The cell wall (NDF) content and its components (ADF, cellulose, and hemicellulose) were significantly different among grasses (Table I). PI 5 resulted with the highest NDF and PI 3 with the lowest. The irrigation and fertilization of buffelgrass plants with urea-N, evaluated in this study had about the same NDF content than that the same plants, but collected in summer and autumn 1999 and autumn 2000 (Garcia et al., 2003a, b; Morales-Rodriguez, 2003) and without irrigation and fertilization. Even though cellulose and hemicellulose are degraded by the same rumen bacteria (Ruminococcus flavefaciens, R. albus and Fibrobacter succinegens), cellulose duplicated hemicellulese content in all grasses (Table I). The hybrid Nueces resulted with the lowest ADL and PI 5 with the highest. Irrigation and fertilization with ureaN lowered ADL (mean = 4.3 [+ or -] 0.4%) compared with 5.5 and 7.0% obtained in previous studies carried out with the same grasses, but on different collection dates (Garcia et al., 2003a, b; Morales-Rodriguez, 2003).

The fraction a (lost during the bag washing process) of the DM, CP, and NDF was significantly different among grasses (Table II). The fraction b (slowly degraded in the rumen of sheep) of the DM was net different (P>0.05); however, significant differences were obtained for CP and NDF. Degradation rate (c, % x [h.sup.-1]) was significantly different only in DM and CP. The EDDM, EDNDF, and EDCP were significantly different among all grasses (Table II). The EDCP overall mean was estimated to be 47.3% and the potential available CP (100INADF) was 75.2%. The difference between these two values (27.9%) corresponds to the value obtained by difference (INNDF-INADF), which is slowly available to rumen microbes, but could be fully digested in the abomasums (Van Soest, 1994). Digestion carried out in abomasums and the small intestine is also a vital process for the ruminant (Merchen and Bourquin, 1995).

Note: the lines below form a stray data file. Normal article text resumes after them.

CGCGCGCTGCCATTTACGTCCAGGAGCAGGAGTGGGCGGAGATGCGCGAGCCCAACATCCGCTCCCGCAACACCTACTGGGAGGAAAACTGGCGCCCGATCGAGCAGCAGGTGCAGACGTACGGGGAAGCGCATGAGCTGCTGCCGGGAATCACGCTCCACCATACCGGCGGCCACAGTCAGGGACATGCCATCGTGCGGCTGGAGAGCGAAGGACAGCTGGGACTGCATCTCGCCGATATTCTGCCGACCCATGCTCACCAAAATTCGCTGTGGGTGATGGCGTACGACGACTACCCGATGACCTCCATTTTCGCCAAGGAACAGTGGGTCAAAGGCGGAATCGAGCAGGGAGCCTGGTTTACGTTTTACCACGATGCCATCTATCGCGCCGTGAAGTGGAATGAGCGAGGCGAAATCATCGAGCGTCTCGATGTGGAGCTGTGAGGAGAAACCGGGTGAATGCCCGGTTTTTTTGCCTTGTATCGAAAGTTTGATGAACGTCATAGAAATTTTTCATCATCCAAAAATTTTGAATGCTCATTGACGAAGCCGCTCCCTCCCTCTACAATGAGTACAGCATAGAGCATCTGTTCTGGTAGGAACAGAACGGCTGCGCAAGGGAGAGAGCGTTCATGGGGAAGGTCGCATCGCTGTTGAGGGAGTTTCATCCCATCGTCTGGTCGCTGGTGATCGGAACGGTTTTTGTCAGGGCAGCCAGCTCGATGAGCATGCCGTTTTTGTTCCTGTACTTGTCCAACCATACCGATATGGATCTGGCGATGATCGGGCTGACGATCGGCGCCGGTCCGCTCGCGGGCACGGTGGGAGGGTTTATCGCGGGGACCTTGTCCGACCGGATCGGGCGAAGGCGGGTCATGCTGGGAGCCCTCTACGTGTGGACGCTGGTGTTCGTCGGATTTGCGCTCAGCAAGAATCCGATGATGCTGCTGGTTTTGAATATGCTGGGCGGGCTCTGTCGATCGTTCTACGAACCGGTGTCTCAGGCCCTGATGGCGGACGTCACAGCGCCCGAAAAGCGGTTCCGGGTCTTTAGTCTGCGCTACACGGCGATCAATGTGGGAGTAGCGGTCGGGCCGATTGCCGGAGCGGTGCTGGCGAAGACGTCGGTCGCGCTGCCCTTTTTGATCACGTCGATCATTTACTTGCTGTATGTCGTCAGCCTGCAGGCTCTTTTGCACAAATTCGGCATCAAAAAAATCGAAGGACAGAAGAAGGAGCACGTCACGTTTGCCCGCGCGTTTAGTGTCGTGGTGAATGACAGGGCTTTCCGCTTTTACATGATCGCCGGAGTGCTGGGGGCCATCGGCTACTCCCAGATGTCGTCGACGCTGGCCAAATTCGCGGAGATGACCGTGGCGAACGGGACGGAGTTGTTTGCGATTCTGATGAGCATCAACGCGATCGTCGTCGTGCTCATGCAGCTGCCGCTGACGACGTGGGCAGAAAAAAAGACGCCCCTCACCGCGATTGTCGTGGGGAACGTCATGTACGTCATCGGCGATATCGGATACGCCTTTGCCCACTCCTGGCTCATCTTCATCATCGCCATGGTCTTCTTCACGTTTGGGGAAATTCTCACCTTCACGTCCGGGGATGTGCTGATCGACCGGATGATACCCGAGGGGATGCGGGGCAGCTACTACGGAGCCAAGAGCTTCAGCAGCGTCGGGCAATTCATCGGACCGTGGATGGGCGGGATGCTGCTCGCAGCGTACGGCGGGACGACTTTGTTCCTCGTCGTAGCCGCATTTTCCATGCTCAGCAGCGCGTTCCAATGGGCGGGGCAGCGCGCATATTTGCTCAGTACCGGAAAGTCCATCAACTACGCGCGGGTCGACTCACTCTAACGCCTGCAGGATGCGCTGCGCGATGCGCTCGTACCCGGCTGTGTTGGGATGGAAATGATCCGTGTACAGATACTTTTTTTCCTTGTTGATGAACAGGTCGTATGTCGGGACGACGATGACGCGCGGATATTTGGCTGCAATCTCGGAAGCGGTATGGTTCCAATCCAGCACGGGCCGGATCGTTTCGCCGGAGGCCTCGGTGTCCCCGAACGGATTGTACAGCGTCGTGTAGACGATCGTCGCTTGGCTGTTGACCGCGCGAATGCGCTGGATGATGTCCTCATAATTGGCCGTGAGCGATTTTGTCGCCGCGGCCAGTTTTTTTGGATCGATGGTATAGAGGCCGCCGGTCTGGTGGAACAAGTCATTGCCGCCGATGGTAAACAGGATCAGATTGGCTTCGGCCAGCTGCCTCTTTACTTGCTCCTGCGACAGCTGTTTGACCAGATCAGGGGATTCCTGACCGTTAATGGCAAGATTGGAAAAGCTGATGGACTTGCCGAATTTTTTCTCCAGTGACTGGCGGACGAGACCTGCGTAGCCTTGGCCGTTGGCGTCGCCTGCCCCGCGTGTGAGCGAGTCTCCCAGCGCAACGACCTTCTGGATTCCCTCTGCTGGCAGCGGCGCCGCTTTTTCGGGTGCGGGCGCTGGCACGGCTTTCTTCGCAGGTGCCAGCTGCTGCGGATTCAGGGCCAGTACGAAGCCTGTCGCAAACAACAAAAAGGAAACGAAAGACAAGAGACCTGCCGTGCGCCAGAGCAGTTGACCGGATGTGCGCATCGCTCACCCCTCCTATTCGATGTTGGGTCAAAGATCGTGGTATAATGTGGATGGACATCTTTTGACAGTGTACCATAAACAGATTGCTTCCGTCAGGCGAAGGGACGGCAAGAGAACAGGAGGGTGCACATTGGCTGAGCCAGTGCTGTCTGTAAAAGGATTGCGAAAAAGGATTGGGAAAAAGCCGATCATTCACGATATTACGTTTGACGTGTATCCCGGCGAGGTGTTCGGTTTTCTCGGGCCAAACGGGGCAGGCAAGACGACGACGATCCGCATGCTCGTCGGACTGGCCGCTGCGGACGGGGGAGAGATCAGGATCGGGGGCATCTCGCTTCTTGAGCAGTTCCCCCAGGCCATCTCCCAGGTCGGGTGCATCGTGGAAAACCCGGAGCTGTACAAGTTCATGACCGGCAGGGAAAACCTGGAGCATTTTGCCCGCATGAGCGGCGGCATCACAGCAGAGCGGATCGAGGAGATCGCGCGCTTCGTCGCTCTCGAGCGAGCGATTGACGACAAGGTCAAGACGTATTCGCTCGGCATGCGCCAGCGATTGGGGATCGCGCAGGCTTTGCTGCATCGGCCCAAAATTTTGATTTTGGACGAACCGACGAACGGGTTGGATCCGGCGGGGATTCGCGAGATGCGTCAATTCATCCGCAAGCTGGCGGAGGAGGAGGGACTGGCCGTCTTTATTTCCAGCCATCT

In this study, all grasses resulted with lower EDCP than the same grasses collected at different dates and without irrigation or fertilization (Gar, cia-Dessommes et al., 2003a, b). Moreover, in a study conducted by Puoli et al. (1991) it was found that the addition of 75kg x [ha.sup.-1] of urea-N increased dry matter intake of beef cattle grazing Bermuda grass; however, they did not obtain increments in digestibility of CP and cell wall. In this study, EDNDF values resulted lower. than the same genotypes collected in different dates without irrigation or fertilization (Garcia-Dessommes et al. 2003a, b). It is possible that lignification of the cell wall was related to low degradability of nutrients contained in the genotypes evaluated in this study. This effect was also found by Akin and Chesson (1990), who found that high levels of ADL in grass resulted in lower ruminal DM digestion and volatile fatty acid production.